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Rural tourism infrastructure projects to receive share of £3m funding

Tue 12 Jan 21

More than a dozen popular tourist sites across Scotland are to receive just over £3m in funding for projects to enhance the visitor experience.


Thirteen projects across the country including Fife, have been recommended for approval - subject to conditions - to receive cash from round three of the Rural Tourism Infrastructure Fund (RTIF).


Managed by VisitScotland on behalf of the Scottish Government, the RTIF was created to improve the quality of the visitor experience in rural parts of Scotland that have faced pressure on their infrastructure due to this increase in visitor numbers.


It aims to reduce the impact of visitor numbers on local communities and facilities and create a more collaborative and sustainable approach to infrastructure provision and long-term maintenance of local facilities for the benefit of communities, when it is safe to welcome back visitors.


Round three was open for applications from local authorities and National Park authorities, in partnership with their communities, and is aimed at funding infrastructure improvements such as parking, campervan facilities - including disposal points - viewpoints and toilet provision.


Round three applications recommended for approval include:

· £375,000 towards Fife Outdoor Tourism Infrastructure Programme - a partnership project between Fife Council and Fife Countryside Trust, to provide a network of parking, toilets, interpretative and renewable energy points for EV and EB charging serving the Fife coastal path, the Pilgrims Way and Fife 191 driving route.

· £375,000 for the Trossachs Visitor Management Project, to include additional motorhome, car parking and cyclist provision at Trossachs Pier, Ben A'an and Stronachlachar; provision of new toilet facilities at Trossachs Pier and improved signage and orientation provision to manage visitors through the Trossachs.

· £375,000 to address increasing visitor pressures in Glencoe and Glen Etive through provision of an overarching plan for an improved visitor infrastructure and management routes along the A82. The project will improve car parking provision, paths and address visitor management issues.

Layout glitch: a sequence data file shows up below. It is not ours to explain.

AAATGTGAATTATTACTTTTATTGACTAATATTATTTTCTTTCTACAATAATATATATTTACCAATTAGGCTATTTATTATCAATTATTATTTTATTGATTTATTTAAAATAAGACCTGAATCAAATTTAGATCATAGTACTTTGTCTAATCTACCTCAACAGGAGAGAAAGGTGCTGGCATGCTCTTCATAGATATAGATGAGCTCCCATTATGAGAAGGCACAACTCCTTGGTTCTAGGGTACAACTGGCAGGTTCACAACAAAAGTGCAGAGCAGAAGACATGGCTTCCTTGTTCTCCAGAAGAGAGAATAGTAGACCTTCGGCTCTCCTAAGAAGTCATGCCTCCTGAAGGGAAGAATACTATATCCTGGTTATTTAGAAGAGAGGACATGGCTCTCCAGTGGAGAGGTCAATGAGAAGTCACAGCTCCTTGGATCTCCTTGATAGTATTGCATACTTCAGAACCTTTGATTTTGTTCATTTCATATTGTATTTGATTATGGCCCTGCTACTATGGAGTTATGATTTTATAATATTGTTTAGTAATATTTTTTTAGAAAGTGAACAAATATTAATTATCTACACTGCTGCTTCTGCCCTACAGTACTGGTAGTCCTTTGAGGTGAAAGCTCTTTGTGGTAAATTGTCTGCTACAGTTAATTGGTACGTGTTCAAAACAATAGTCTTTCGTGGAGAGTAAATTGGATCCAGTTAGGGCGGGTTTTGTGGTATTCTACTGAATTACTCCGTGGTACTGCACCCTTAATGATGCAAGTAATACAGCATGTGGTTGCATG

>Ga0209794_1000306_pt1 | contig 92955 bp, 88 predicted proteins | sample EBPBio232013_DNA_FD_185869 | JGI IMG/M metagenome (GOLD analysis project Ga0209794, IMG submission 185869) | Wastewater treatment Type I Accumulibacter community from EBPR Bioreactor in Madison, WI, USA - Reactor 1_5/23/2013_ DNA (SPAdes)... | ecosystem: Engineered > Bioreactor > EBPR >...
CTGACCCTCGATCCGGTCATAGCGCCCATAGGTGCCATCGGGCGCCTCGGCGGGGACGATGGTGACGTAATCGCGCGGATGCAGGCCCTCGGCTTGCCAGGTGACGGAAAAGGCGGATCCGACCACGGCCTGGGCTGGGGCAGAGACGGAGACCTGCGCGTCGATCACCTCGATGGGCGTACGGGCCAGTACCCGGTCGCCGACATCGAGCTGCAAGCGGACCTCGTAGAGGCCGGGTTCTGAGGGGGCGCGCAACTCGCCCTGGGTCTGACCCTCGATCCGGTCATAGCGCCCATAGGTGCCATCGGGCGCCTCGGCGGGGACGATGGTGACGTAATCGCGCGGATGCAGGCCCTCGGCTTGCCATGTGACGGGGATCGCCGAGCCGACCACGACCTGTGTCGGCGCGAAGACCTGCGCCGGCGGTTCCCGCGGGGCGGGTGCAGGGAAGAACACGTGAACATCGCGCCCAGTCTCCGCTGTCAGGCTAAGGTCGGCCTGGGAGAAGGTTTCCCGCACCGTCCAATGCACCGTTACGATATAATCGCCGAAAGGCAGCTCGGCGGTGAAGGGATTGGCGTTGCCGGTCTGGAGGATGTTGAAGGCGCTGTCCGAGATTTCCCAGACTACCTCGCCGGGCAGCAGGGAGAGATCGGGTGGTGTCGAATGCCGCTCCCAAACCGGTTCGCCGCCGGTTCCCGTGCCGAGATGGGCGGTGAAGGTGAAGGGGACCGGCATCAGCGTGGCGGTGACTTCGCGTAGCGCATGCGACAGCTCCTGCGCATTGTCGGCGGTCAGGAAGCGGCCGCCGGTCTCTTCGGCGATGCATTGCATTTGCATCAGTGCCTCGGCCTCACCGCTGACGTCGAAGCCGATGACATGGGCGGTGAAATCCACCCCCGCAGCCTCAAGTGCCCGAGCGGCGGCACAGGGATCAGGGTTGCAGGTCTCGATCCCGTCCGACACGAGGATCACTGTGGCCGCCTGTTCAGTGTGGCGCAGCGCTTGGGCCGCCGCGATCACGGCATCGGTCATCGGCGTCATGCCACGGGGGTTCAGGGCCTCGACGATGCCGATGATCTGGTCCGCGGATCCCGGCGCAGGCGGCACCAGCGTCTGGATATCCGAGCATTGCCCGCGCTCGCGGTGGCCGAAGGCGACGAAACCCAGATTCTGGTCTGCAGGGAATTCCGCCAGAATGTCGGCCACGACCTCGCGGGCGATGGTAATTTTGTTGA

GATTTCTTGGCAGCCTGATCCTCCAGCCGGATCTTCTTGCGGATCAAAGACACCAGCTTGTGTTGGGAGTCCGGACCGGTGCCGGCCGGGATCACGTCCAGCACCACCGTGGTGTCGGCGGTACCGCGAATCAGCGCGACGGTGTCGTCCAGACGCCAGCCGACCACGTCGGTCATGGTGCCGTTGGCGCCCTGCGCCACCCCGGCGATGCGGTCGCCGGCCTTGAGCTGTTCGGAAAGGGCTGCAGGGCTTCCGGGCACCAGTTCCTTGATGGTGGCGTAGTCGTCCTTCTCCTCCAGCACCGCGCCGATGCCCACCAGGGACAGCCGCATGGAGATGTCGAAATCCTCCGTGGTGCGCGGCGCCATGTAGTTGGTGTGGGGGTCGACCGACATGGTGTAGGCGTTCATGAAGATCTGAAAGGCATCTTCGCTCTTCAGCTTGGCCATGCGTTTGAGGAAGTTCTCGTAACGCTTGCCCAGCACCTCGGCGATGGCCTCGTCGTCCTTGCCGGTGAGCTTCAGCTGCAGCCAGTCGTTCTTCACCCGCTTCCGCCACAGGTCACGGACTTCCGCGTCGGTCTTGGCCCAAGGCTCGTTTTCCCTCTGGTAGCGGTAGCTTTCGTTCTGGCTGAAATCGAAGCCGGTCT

· £201,925 towards St Cyrus National Nature Reserve (NNR) Parking and Toilet Improvements - a partnership project between Aberdeenshire Council and NatureScot to upgrade and expand the car parking at St Cyrus NNR to provide an additional 40 parking spaces for cars and motorhomes. The project includes refurbishment of the toilets to include a changing places standard toilet, and provision of additional cycling racks, EV charge points and a chemical disposal point.


A total of 66 expressions of interest were initially made when round three funding was announced in January. Of these, 36 applications were submitted - one was subsequently withdrawn – and 13 of these recommended for funding approval.


Over the three rounds of RTIF, projects across 12 local authorities and both national park authorities have received support - from the Scottish Borders to Shetland. Round three has also seen new success stories from local authorities including Aberdeenshire and Perth & Kinross.


Tourism Secretary Fergus Ewing said: “While the tourism industry is currently halted due to the national lockdown and the need to keep supressing coronavirus, it’s essential we continue supporting our tourism businesses, especially in rural and remote areas, so they are in the best position possible for welcoming visitors again when conditions allow.

“The Rural Tourism and Infrastructure Fund is key to supporting critical tourism projects in our more remote areas. 13 projects will get support in this latest round of funding, improving visitor facilities and enhancing the visitor experience.”


Malcolm Roughead, VisitScotland Chief Executive, said: “I am delighted to announce these 13 projects which have been recommended for approval for RTIF funding. It is so important that we support work that aims to improve visitor facilities and the visitor experience, particularly when the tourism, hospitality and events industries remain closed under the current restrictions.

“We all need to play our part in being responsible visitors and improvement works like these are crucial to ensuring our visitor destinations remain sustainable for years to come. This funding will help local communities improve their facilities, as well as enhancing the visitor experience both for now and in the future when conditions are right and it is safe to do so.

“Tourism is a force for good and if managed responsibly, sustains communities in every corner of Scotland, creates jobs, tackles depopulation and improves the wellbeing of everyone who experiences it. We believe this fund is helping to ensure that the tourism infrastructure for visitors meets current and future demand.

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